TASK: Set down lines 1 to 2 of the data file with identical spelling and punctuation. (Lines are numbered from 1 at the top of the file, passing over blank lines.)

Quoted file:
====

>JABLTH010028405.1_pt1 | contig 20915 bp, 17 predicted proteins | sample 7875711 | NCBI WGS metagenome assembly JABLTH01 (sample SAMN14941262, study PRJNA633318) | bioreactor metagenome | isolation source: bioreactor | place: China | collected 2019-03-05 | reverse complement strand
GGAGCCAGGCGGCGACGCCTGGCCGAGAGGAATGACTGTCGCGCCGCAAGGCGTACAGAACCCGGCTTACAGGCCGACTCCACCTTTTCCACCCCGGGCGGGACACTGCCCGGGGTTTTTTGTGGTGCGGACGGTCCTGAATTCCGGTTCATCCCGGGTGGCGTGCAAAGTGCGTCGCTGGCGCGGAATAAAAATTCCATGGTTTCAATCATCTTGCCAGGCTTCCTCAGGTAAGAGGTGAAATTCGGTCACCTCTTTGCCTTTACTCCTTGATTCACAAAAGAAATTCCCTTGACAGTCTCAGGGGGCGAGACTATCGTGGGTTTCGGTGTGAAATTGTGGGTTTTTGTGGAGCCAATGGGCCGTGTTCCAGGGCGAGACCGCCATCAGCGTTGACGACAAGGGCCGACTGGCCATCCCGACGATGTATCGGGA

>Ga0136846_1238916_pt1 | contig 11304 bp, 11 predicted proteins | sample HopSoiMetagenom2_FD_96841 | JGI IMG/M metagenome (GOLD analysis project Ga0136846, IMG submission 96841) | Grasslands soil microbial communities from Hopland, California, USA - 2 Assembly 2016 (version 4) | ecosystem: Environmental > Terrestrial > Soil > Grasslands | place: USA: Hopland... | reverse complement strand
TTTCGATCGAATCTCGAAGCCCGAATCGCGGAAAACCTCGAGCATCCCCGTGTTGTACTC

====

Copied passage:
>JABLTH010028405.1_pt1 | contig 20915 bp, 17 predicted proteins | sample 7875711 | NCBI WGS metagenome assembly JABLTH01 (sample SAMN14941262, study PRJNA633318) | bioreactor metagenome | isolation source: bioreactor | place: China | collected 2019-03-05 | reverse complement strand
GGAGCCAGGCGGCGACGCCTGGCCGAGAGGAATGACTGTCGCGCCGCAAGGCGTACAGAACCCGGCTTACAGGCCGACTCCACCTTTTCCACCCCGGGCGGGACACTGCCCGGGGTTTTTTGTGGTGCGGACGGTCCTGAATTCCGGTTCATCCCGGGTGGCGTGCAAAGTGCGTCGCTGGCGCGGAATAAAAATTCCATGGTTTCAATCATCTTGCCAGGCTTCCTCAGGTAAGAGGTGAAATTCGGTCACCTCTTTGCCTTTACTCCTTGATTCACAAAAGAAATTCCCTTGACAGTCTCAGGGGGCGAGACTATCGTGGGTTTCGGTGTGAAATTGTGGGTTTTTGTGGAGCCAATGGGCCGTGTTCCAGGGCGAGACCGCCATCAGCGTTGACGACAAGGGCCGACTGGCCATCCCGACGATGTATCGGGA